The long and cumbersome process of applying to medical schools has finally come to a close this month for applicants starting medical school in the fall. Stressful years of hard work seem to boil down to one or two interviews at each school. Unfortunately, this process can be particularly toiling emotionally and psychologically.
Recent accounts from my peers about encountering prejudice in the application process triggered reflections on my own experiences of encountering racism and sexism as a Muslim woman of color applying to medical schools in this country. I was in the fortunate position of being offered fifteen interviews across the nation. As a Women’s & Gender Studies major at Columbia University, I was excited to talk about my health justice activism, my desire to work with underserved populations in inner-cities, and my hope to expand reproductive rights for women of color in the US. The night before my very first interview, I ironed my new suit, reviewed information about the school, and went over potential bioethical cases that could be thrown at me.
The morning of my interview, I joined other similarly anxious interviewees, making small talk about the weather, our undergraduate majors, and the hassle of making the long trip. After a long tour of the historic library, I rushed through my lunch and briskly walked over to where my first interview would be held.
I was greeted by an older white gentleman who beckoned me in with a smile.
Mistake #1: I lugged in my pink zebra-striped messenger bag, which my advisor later gently told me looked unprofessional.
After a brief exchange about my hometown and where I went to school, my interviewer suddenly professed that he had a burning question on his mind. “I know this is politically incorrect and all but is it okay if I ask you what your thoughts are on Shari’a?”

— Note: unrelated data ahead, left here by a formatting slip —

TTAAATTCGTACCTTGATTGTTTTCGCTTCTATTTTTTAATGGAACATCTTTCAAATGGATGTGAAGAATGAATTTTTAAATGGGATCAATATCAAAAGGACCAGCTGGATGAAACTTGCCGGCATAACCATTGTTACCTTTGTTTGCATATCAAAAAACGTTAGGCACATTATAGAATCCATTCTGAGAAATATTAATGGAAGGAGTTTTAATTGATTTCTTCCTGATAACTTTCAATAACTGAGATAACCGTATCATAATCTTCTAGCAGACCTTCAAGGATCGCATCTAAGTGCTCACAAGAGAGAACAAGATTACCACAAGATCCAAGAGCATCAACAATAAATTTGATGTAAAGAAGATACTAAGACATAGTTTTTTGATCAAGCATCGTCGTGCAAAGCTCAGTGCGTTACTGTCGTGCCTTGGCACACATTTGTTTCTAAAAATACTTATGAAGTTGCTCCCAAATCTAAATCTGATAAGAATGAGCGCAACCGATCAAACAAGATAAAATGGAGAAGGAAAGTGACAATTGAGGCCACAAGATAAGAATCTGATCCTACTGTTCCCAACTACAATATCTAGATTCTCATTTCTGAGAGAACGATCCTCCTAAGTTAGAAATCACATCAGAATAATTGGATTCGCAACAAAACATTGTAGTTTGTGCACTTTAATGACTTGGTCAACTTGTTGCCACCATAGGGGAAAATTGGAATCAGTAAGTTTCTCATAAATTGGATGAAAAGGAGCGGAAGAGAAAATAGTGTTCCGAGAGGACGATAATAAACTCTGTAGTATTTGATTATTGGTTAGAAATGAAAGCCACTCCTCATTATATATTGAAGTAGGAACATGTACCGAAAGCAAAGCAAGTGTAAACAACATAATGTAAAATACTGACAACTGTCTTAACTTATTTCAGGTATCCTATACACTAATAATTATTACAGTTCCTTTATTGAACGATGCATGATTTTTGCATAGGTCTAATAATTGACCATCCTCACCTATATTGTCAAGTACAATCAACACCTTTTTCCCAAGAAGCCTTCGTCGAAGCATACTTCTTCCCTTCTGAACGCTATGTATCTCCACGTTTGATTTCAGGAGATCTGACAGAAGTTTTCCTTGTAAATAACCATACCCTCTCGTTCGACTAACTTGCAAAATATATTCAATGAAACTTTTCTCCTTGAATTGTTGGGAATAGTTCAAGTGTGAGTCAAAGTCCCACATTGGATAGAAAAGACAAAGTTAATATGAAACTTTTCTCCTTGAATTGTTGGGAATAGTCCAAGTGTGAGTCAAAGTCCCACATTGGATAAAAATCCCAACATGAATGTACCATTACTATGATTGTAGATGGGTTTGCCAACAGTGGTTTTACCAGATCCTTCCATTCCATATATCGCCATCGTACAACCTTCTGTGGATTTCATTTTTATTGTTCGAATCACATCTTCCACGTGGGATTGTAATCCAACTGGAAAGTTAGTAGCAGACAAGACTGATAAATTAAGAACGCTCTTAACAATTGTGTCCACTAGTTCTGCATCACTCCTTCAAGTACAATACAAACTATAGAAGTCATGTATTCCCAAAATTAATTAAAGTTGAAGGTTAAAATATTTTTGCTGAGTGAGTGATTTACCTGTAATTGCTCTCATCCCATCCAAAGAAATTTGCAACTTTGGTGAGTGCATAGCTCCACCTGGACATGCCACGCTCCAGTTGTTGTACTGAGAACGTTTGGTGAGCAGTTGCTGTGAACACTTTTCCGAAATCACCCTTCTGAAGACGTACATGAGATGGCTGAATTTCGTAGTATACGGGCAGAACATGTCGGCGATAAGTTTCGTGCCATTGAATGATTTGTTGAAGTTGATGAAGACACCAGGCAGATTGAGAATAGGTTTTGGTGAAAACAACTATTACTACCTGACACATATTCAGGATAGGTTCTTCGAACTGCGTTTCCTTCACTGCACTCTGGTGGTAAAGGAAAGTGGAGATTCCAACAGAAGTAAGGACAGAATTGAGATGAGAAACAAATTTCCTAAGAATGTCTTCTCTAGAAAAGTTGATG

Mistake #2: I didn’t say no.
For the next twenty minutes or so, we talked about Shari’a and its apparent compatibility or incompatibility with the American legal system. From the beginning I openly conceded that I had a very limited understanding of what Shari’a even was. But that did not seem to matter to him. His questions were telling me that I was an American Muslim after all, and must of course be ready at a moment’s notice to defend Shari’a and why it’s not a threat to American principles of liberty and democracy. When my interviewer finally glanced at his watch and I realized that our time together was coming to an end, he quickly asked a question about why I was interested in the field of women’s health. I was cut off with a “well, I hope to see you this fall.”
And that is how my interest in medicine and relevant competency to become a physician-in training was assessed. That was my first medical school interview.
Mistake #3: Upon returning to the waiting room, a fellow interviewee informed me that I had a conspicuous piece of lettuce stuck between my front teeth